Radio Programming

I have an interesting project that I’m not sure can be done.

At work we use Motorola Radius CP-200 radios to communicate with other departments but we do not have enough radios for everyone. Some departments have bought cheaper radios that communicate on the same channels.

I bought a BAOFENG BF-666S off of Amazon with the hope that I could program it to use the same channels. Both are UHF and operate within the same frequency range. I already installed the software and found the driver which was a pain in itself :slight_smile: That is about as far as my knowledge got me. Unfortunately I cannot access the programming for the CP-200 to find the frequency settings for each channel, at this point I am not sure how to continue.

Any ideas?

You will need to have the CPS for the Motorola and read the radio to obtain the frequencies. If the Motorola radios are using PL tones you will need those as well.

Having said that, if you are in the US, your Motorola radios should be narrowband compliant, so the BF-666S will also need to be set for narrowband.
There is also an issue of whether or not the Baofeng is Part 90 type accepted for use on business frequencies. We do not carry the BF-666S, so I am not sure if it is legal for use as a business radio, but you will need to check.

The 666S is not Part 90 compliant.

Back to the frequency programming… To the O.P. Your company’s license should have the frequencies listed. The PL tones may not be listed; but at least that would give you a starting point. you could also go to a Motorola shop and see if they’d do a read of your existing radios. Most Motorola software is expensive and requires a lot of red tape to even be allowed to purchase the software.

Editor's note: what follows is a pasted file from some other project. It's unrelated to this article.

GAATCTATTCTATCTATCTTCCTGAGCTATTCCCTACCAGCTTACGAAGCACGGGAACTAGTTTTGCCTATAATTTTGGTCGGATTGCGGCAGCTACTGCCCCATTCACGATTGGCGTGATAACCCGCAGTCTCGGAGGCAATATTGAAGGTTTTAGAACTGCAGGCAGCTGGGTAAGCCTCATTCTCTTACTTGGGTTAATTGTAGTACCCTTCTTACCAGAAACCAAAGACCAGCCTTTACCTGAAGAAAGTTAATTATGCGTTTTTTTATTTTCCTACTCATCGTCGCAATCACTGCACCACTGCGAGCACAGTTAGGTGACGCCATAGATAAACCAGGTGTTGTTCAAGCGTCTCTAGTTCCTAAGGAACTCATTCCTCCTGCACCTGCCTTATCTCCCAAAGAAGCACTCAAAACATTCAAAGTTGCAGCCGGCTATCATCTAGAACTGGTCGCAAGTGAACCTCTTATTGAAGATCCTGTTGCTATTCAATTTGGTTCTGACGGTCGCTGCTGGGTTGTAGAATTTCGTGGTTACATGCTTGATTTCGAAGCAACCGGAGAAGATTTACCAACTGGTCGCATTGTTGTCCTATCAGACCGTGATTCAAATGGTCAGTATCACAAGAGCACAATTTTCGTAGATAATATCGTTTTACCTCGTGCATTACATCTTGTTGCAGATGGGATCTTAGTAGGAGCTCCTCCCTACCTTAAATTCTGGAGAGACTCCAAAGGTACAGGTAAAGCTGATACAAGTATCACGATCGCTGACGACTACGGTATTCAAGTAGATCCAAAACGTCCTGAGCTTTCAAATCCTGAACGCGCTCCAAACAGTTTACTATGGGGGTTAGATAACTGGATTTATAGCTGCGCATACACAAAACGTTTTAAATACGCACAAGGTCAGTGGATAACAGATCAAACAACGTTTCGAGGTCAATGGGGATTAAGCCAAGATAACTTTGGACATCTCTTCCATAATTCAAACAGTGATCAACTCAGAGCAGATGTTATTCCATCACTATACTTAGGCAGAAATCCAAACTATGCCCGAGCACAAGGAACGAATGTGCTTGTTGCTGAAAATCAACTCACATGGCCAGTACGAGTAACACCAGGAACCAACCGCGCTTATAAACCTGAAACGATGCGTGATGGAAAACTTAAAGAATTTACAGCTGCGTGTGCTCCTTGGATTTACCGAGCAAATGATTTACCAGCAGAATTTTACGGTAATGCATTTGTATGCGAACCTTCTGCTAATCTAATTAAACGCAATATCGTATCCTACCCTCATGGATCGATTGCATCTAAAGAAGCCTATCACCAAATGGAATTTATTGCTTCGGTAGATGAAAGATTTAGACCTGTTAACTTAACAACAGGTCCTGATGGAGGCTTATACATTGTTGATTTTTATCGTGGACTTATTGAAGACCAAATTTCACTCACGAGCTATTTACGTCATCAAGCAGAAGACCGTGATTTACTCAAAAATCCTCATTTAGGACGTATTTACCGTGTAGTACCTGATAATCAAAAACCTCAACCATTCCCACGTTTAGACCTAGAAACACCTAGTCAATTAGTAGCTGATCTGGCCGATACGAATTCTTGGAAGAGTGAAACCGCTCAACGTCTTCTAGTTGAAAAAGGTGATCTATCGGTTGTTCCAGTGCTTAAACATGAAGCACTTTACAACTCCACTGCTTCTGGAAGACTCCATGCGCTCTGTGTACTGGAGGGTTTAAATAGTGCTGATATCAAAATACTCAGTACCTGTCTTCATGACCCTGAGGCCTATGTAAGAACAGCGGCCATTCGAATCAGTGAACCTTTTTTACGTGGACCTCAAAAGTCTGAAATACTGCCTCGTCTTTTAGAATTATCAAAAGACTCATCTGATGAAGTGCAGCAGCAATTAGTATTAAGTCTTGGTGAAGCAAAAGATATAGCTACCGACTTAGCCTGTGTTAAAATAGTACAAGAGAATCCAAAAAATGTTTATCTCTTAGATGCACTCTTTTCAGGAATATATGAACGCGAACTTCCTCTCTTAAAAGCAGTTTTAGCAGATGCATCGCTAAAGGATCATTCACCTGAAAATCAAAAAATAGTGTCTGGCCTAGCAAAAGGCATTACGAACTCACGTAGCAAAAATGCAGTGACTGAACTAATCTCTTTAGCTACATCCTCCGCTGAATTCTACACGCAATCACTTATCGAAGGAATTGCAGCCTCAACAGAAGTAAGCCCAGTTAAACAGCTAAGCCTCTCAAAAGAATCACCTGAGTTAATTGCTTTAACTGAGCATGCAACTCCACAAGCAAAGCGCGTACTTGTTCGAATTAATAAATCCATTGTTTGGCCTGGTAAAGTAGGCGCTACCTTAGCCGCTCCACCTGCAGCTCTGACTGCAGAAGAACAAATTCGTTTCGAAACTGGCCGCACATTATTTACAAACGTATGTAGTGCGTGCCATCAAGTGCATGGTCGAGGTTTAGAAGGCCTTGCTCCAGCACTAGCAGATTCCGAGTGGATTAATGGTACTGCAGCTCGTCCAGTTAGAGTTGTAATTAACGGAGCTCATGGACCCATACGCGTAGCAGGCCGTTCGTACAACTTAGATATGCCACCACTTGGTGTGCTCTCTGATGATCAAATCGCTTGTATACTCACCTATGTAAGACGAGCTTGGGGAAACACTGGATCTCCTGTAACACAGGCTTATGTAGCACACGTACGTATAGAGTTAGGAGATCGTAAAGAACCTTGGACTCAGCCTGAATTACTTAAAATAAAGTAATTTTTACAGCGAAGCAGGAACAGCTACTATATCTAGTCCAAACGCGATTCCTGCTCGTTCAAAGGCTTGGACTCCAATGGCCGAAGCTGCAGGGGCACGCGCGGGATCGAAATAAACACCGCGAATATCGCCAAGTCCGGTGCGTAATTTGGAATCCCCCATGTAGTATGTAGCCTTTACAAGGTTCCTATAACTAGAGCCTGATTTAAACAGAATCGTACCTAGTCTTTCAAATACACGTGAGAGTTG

I searched the FCC Universal Licensing System and did not see any GMRS licenses for our company so maybe that’s something I should bring up :slight_smile: I’ll look into the Motorola shop idea. Thanks!

Companies cannot get a GMRS license. GMRS is only for families and individuals.

They need a business band license. Either way your company needs a license to legally operate on the radio spectrum.

First you need to call a radio shop and have them apply for you a license so you will be legal. Then I would remove the Baofeng from the formula here, it can wear you out trying to get it to work right and it is not legal to start with.

I would take one of the non Motorola radios, find where they bought it and what frequencies they are on. Then have your CP-200 radios prorammed on those frequencies, or the other way around.

Actually a business can get a GMRS license 95.5 (b) & © (1).

If you can get hold of one of the motorola for an evening, simply press transmit and find the motorola with the tunable radio. Then go through the CTCSS tones on transmit one by one, until you get to the one that opens the Motorola squelch. Pretty well, that’s it.

According to (b) and © that is not entirely the case.

?95.5 Licensee eligibility.
(a) An individual (one man or one woman) is eligible to obtain, renew, and have modified a GMRS system license if that individual is 18 years of age or older and is not a representative of a foreign government.

b A non-individual (an entity other than an individual) is ineligible to obtain a new GMRS system license or make a major modification to an existing GMRS system license (see ?1.929 of this chapter).[/b]

© A GMRS system licensed to a non-individual before July 31, 1987, is eligible to renew that license and all subsequent licenses based upon it if:

(1) The non-individual is a partnership and each partner is 18 years of age or older; a corporation; an association; a state, territorial, or local government unit; or a legal entity;

(2) The non-individual is not a foreign government; a representative of a foreign government; or a federal government agency; and

(3) The licensee has not been granted a major modification to its GMRS system.

[64 FR 53241, Oct. 1, 1999]

Ineligible means not eligible. At one time businesses were granted GMRS licenses, however that was changed in 1987. What © refers to is that businesses who already had GMRS licenses before the rule change were allowed to keep and renew their existing licenses, however no new licenses will be issued to non-individuals.

(1) merely stipulates the conditions under which a non-individual with an existing GMRS license issued prior to the rule change is eligible to renew it.